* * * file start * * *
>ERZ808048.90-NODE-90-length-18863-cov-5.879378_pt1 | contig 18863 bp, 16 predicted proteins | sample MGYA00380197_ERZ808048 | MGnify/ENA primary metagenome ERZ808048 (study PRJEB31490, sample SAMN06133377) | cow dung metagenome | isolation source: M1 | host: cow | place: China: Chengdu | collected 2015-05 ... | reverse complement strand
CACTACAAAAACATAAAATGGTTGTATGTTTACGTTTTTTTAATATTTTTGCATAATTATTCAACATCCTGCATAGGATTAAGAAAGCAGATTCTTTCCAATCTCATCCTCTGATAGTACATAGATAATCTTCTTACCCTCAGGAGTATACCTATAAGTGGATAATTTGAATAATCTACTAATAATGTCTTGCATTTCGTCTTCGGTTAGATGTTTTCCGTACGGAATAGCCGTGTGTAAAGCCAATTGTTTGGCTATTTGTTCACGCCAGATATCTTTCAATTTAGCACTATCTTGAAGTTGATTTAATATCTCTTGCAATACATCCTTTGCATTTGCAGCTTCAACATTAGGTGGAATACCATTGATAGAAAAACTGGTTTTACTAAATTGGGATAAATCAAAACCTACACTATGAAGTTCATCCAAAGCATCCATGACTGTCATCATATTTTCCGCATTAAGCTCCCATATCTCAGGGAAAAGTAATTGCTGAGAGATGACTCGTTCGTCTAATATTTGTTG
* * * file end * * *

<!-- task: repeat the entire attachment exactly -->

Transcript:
>ERZ808048.90-NODE-90-length-18863-cov-5.879378_pt1 | contig 18863 bp, 16 predicted proteins | sample MGYA00380197_ERZ808048 | MGnify/ENA primary metagenome ERZ808048 (study PRJEB31490, sample SAMN06133377) | cow dung metagenome | isolation source: M1 | host: cow | place: China: Chengdu | collected 2015-05 ... | reverse complement strand
CACTACAAAAACATAAAATGGTTGTATGTTTACGTTTTTTTAATATTTTTGCATAATTATTCAACATCCTGCATAGGATTAAGAAAGCAGATTCTTTCCAATCTCATCCTCTGATAGTACATAGATAATCTTCTTACCCTCAGGAGTATACCTATAAGTGGATAATTTGAATAATCTACTAATAATGTCTTGCATTTCGTCTTCGGTTAGATGTTTTCCGTACGGAATAGCCGTGTGTAAAGCCAATTGTTTGGCTATTTGTTCACGCCAGATATCTTTCAATTTAGCACTATCTTGAAGTTGATTTAATATCTCTTGCAATACATCCTTTGCATTTGCAGCTTCAACATTAGGTGGAATACCATTGATAGAAAAACTGGTTTTACTAAATTGGGATAAATCAAAACCTACACTATGAAGTTCATCCAAAGCATCCATGACTGTCATCATATTTTCCGCATTAAGCTCCCATATCTCAGGGAAAAGTAATTGCTGAGAGATGACTCGTTCGTCTAATATTTGTTG